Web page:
“The most irrational part about it is, even if it did work, even if it had some performance-enhancing effect, the way it allegedly does that is by improving oxygen delivery to tissues,” Fost said. “Well, turn on your TV set on Sunday and [at] every NFL game you’ll see, when the players come off the field, they go and put a mask—the ones that have exerted themselves—to take, what? Oxygen. High concentrations of oxygen. Why? To improve oxygen delivery to their tissue, to help them get back to baseline faster. It’s legal, it’s ethical, it’s highly effective. Why is it that it’s perfectly OK to deliver oxygen to your tissues in a highly effective way, but it’s illegal and immoral to do it in a way that’s ineffective? The whole meldonium thing is incoherent from the start.”
Technological advantages are not restricted in the same way. Sure, moto-boosting—literally sticking a motor into your bicycle—is prohibited as an egregious advantage, but marginal improvements are permitted, such as aerodynamic uniforms, customized equipment fitting through 3-D scanning technology, and sophisticated data-driven training tools.
Fost’s go-to example to illustrate the murky nature of enhancements—one he has discussed in the American Medial Association’s Journal of Ethics, on ABC News, and in the New York Times—took place at the 1988 Olympics. There, Canadian sprinter Ben Johnson was stripped of his gold medal for steroid use while American swimmer Janet Evans was lauded for her three gold medals despite, Fost said, bragging that her advanced, greasy swimsuit shaved time off her races. Skinner, on the other hand, cautioned against a doping-to-technology comparison because they are separate issues.
Johnson later explained that the training required to run a sub-10-second 100-meter would almost inevitably breed injuries, telling the Daily Mail, “No athlete can survive that without using something.” Steroids, the sprinter said, were a necessary regenerative tool.
“I’d like to see us using our science and technology in an ethical way,” Savulescu said. “That involves using substances that enhance performance or enhance recovery from injury.”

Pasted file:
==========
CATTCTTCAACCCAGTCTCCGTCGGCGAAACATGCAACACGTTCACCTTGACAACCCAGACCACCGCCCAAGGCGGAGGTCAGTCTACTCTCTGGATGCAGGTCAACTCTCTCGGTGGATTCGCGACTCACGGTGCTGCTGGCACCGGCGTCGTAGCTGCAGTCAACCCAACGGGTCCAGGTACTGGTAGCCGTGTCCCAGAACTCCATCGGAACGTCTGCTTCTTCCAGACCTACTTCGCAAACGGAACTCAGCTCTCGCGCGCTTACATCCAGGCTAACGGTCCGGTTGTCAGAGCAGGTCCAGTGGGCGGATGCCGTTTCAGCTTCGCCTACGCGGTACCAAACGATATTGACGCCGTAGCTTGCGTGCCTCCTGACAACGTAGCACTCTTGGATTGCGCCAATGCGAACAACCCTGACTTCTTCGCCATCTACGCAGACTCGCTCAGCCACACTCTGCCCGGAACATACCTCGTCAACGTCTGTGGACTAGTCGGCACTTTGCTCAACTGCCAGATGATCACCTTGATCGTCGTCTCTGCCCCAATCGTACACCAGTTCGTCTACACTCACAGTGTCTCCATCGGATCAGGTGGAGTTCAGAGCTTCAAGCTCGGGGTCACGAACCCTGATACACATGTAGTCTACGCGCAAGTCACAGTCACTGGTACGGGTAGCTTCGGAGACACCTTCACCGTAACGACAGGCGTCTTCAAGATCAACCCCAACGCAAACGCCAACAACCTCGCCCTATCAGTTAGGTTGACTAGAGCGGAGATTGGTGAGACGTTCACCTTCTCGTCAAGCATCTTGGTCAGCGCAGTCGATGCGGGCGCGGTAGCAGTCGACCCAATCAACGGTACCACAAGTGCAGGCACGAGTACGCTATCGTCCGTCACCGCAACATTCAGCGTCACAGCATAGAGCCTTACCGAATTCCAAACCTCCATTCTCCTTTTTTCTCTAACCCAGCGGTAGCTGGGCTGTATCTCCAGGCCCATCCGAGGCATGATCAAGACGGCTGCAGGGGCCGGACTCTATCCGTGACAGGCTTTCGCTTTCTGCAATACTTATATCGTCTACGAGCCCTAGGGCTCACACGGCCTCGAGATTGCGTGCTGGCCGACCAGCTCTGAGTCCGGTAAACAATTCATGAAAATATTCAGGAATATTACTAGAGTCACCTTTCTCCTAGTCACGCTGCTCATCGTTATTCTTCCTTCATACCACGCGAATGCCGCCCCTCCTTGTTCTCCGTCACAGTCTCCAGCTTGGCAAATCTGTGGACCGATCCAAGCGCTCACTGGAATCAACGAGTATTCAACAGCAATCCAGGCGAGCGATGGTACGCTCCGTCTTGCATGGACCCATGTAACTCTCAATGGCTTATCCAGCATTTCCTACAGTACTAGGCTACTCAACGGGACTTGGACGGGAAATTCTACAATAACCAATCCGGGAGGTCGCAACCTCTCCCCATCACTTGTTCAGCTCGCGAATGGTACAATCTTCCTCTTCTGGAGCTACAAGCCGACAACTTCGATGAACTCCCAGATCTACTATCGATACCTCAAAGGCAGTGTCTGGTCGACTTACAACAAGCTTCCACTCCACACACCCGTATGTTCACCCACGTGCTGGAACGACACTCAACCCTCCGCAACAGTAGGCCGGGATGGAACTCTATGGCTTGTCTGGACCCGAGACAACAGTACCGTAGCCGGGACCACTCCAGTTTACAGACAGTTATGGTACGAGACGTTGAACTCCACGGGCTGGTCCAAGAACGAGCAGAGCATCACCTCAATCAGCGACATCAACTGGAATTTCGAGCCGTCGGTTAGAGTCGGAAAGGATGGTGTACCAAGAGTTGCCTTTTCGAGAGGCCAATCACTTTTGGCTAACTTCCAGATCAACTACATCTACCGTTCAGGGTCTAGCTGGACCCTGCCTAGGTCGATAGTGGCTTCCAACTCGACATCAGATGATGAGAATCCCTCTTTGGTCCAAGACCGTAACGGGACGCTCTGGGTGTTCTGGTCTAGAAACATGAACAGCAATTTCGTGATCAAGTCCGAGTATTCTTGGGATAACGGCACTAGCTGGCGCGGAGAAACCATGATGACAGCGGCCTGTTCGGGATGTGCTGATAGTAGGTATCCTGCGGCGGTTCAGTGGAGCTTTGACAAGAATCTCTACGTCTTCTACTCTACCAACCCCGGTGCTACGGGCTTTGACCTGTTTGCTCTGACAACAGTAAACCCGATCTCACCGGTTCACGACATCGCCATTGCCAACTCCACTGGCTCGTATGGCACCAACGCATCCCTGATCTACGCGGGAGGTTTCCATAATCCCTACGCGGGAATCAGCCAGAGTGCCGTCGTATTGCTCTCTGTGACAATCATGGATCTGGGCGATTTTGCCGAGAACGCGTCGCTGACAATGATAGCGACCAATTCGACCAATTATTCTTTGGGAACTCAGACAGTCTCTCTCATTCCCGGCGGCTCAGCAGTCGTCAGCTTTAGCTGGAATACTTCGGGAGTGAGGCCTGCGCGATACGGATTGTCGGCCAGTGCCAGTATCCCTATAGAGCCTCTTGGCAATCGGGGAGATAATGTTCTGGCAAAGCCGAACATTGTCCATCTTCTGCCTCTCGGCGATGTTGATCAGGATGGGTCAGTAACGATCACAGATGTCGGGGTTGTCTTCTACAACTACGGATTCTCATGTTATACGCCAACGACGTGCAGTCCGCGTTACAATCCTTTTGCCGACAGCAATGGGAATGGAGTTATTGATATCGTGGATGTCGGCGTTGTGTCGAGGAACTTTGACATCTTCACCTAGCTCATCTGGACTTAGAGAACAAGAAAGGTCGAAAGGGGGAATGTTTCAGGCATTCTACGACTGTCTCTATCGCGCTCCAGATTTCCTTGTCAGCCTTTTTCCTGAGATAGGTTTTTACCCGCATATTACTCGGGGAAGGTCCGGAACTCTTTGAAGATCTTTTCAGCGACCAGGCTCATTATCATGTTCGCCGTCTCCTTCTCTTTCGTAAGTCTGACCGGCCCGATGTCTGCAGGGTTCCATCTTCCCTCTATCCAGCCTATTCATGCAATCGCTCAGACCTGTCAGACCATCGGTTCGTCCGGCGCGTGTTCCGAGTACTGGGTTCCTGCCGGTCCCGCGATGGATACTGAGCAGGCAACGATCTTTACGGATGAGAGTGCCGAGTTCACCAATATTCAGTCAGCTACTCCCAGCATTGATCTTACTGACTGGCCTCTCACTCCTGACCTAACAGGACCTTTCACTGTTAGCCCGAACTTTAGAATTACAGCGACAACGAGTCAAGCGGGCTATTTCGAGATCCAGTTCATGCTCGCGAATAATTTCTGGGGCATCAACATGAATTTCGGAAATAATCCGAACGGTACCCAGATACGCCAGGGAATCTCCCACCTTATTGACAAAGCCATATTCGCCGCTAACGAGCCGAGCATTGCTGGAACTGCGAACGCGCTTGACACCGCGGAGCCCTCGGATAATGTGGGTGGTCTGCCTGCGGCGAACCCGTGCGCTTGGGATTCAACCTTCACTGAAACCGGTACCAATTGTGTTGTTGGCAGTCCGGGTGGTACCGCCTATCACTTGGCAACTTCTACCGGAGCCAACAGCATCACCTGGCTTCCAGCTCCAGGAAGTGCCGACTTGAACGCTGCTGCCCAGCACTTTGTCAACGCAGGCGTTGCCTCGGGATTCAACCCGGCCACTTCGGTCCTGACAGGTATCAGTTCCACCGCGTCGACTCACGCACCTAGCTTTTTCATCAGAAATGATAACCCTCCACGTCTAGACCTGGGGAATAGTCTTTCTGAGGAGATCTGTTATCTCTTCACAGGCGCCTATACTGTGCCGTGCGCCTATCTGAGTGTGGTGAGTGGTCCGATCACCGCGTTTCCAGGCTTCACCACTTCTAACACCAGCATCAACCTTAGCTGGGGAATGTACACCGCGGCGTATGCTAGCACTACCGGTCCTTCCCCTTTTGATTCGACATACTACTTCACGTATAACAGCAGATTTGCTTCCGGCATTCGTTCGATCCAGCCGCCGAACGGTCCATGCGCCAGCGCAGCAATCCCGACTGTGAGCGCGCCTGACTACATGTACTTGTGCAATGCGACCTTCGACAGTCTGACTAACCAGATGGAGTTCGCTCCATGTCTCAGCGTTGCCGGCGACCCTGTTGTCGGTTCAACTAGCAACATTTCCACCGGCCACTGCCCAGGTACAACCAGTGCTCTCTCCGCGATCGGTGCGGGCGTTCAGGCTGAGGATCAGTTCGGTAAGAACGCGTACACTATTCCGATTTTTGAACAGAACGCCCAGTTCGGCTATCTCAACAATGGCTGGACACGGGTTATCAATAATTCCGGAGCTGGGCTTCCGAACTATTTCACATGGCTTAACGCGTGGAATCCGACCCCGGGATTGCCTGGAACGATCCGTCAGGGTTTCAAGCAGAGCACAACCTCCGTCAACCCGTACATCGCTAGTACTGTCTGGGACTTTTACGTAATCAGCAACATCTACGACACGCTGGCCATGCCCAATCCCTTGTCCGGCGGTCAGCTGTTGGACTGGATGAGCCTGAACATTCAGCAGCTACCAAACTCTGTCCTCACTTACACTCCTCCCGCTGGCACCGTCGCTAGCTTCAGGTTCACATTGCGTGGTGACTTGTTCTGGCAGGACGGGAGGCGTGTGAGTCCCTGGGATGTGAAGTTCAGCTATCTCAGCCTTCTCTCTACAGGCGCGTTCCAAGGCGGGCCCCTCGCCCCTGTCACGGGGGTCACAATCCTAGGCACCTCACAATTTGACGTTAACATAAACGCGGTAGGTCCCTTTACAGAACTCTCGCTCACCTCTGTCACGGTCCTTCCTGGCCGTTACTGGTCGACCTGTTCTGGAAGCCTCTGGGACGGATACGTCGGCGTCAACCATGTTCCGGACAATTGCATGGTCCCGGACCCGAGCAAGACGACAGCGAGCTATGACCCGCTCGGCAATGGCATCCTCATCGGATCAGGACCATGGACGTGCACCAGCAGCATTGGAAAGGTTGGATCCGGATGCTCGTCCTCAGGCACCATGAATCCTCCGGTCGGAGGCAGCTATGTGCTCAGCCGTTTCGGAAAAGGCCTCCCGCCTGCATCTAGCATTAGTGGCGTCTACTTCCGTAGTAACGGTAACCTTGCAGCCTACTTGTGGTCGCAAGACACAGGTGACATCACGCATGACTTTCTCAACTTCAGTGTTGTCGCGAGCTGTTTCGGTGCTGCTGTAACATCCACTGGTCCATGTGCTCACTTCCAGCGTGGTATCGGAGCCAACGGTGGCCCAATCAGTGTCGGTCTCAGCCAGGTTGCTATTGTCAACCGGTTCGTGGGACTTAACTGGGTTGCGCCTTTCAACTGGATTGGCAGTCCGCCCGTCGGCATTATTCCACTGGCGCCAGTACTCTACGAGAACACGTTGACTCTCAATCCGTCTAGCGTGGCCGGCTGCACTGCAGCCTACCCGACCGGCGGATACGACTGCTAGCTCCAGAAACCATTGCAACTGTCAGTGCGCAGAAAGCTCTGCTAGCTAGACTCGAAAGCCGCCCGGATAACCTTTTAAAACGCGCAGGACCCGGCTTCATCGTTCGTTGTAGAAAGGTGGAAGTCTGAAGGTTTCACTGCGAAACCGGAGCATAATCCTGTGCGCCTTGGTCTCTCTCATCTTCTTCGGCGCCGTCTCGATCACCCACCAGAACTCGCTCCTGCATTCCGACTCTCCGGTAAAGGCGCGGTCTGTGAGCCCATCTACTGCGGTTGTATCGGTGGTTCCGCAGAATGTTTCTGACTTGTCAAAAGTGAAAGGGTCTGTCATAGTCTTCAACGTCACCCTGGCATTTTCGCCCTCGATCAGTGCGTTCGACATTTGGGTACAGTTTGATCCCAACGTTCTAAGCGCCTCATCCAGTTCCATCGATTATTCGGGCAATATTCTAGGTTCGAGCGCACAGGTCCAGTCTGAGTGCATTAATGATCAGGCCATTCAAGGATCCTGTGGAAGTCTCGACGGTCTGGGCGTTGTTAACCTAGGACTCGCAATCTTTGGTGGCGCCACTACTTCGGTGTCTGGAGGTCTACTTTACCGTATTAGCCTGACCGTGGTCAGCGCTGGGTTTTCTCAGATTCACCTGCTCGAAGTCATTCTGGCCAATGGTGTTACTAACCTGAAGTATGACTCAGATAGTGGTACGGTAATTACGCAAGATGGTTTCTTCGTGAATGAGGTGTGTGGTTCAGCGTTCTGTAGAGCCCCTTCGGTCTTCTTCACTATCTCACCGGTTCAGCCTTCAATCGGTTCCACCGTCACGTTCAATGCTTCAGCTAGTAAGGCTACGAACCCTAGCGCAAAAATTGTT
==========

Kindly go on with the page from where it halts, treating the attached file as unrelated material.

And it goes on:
Another prevailing counter-argument to permitting drug usage is that wealthy countries with greater sporting resources will have an exaggerated advantage, and creating equal access is logistically impossible.
The idea of limited-duration TUEs can also be fraught. Stuart Phillips, a kinesiology professor at Canada’s McMaster University, is among those who have called for lifetime bans to anyone found to be taking anabolic steroids because their effects on the body can linger for the rest of an athlete’s competitive years—while those drugs aren’t typically TUE fodder, one wonders if other substances could be found to last longer than anticipated. That speaks to the broader point about TUE dosage and whether the amount of the drug won’t exceed a playing field-leveling boost.
Michele Verroken, the former longtime head of UK Sport’s anti-doping group, told CNN that “we are in danger of medicalizing sport performance to get those marginal gains and that’s a really sad fact.” To curb potential abuse and protect medically defensible TUEs, she has urged, in a Telegraph editorial, to simplify the banned-substance list, end preventive use, hold prescribing physicians accountable, and changing attitudes to avoid normalization of use.
“The public are being led down a road that TUEs are now being associated with being a cheat, or dirty,” British field hockey player Samantha Quek, whose records were released by the hackers, told the BBC. “. . . TUEs aren’t about cheating. They are essential, sometimes even life-saving medical practices and should be viewed as such.”
There are plenty of athletes, Kihl said, who “work within a notion of integrity.” Those pushing the limits, however, are muddling the system for everyone.